By Lauren Boyer
The York Daily Record, Pa. (MCT)
A blue Chrysler minivan pulls into an alcove near the corner of West Princess Street and South Richland Avenue in York.
A man gets out, and “The Freon Don“ moves in, taking the driver’s seat and checking the temperature of air streaming from the vents.
It doesn’t look good.
“It’s cold, but not as cold as it should be,“ Don Mason says. “If your air conditioning isn’t working properly, you want a pressure check. That will tell you everything.“
Mason, through his business, offers free refrigerant pressure checks, he says — no obligation.
“I’ve had a lot of people thank me, even though I didn’t fix anything,“ he said. “I just showed them what the problem was.“
Recently laid off, the York resident promotes his business from the trunk of his Subaru Forester and rents nearby garage space, he said, where he can recharge your car’s refrigerant for between $50 to $75.
Mason uses the brand Enviro-Safe, a hydrocarbon refrigerant, but frequently refers to it as the more well known brand “Freon,“ a registered trademark of DuPont.
Recharging means “adding Freon to a system that doesn’t have enough pressure,“ he said. “It makes the air cooler.“
In this heat, it could be big business.With high humidity and temperatures in the 90s this week, cars become unbearable saunas on wheels when the AC is on the fritz.
“Ninety percent of the time, (the Freon) is just empty,“ Mason said. “Why do they go empty? Freon should last the lifetime of your vehicle, but it leaks out.“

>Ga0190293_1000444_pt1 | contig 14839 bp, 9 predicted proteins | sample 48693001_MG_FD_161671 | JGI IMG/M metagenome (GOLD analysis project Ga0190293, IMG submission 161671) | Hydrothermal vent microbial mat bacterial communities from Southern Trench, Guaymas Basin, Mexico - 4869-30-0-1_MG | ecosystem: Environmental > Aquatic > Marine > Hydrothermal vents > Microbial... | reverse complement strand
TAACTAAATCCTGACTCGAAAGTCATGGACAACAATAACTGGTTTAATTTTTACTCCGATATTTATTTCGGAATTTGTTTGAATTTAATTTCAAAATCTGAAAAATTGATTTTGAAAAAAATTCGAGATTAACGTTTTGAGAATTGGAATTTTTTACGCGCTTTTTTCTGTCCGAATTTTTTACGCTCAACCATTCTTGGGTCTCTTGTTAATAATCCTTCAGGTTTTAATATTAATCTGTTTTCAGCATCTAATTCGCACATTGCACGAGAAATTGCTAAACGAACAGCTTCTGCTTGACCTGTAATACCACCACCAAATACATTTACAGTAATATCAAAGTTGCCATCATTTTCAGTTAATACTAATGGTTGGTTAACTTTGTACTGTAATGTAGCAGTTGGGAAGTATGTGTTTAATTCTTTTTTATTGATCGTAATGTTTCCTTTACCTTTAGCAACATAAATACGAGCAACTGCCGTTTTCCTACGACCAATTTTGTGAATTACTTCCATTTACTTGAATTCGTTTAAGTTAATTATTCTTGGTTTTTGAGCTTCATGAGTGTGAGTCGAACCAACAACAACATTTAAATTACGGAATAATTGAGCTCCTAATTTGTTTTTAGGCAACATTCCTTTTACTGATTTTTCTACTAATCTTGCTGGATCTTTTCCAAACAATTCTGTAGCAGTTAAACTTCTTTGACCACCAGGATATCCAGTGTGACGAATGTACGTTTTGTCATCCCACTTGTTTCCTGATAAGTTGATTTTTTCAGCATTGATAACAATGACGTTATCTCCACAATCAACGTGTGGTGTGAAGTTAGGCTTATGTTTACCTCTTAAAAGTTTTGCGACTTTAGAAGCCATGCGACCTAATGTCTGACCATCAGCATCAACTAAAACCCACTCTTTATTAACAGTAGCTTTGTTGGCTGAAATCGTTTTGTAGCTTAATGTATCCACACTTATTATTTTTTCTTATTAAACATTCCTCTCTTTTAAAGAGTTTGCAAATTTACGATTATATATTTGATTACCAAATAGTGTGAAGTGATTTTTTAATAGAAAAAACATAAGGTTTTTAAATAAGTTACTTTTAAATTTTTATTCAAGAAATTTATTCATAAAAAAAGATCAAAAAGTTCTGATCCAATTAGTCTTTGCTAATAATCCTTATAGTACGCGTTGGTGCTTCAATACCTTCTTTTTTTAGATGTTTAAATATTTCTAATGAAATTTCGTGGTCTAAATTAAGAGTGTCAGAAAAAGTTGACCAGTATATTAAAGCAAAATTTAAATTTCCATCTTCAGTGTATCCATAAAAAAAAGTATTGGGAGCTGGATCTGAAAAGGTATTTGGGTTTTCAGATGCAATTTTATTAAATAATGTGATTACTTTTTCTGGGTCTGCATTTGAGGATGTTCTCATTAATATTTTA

Same goes for the air conditioner in your home, said Ben Stambaugh, vice president of Gohn & Stambaugh in Springettsbury Township.
Sometimes, he said, replacing a leaking air conditioner with a newer model is more cost effective than replacing the refrigerant alone.The Montreal Protocol has caused a shortage of R-22, the type of refrigerant used in most home air conditioners, Stambaugh said.
The international treaty — enforced by the U.S. Environmental Protection Agency — phases out manufacturing of new R-22 and other refrigerants that deplete the ozone, he said.
“There’s very little, if any, new R-22 being produced,“ Stambaugh said. “Supply and demand drives the cost of R-22 up quite greatly.“
Stambaugh said that some HVAC repair shops charge between $75 to $300 per pound for refrigerant. The average air conditioning unit holds eight to 10 pounds of Freon and has a life span between 12 and 15 years.
air conditioners, he said, are being made to run on R-410a, a refrigerant deemed safe by the EPA.
“If your air conditioner is R-22, I can’t just put R-410a in it,“ Stambaugh added. “It’s not compatible . . . Over time, it would be a smart investment to upgrade, unless it’s an easy leak to repair.“
David Yates, president of F.W. Behler in York, doesn’t buy the R-22 shortage.
“That was speculation on the part of the manufacturers,“ he said. “They raised the price even though there was no real shortage.“
Consumers have many options when it comes to fixing broken AC.
Compatible replacements for R-22, including MO99 Freon, are cheaper and environmentally friendly.
Plus, he said, the Montreal Protocol only phases out production of new, or “virgin,“ R-22.
Used refrigerant, including R-22, can be sold to a recycler for up to $12 per pound.
From there, it goes through a distillation process and is re-sold — as good as new R-22 refrigerant. he said.
Yates charges the same, he said, for the new and recycled compound — $30 per pound.
That price, he said, is higher than it was years ago, but not nearly as high as some shops try to charge.
“The cost almost quadrupled in a period of three months,“ Yates said. “Our markup is less than it used to be. We haven’t truly passed on all of our costs, and I don’t anticipate that we will either.“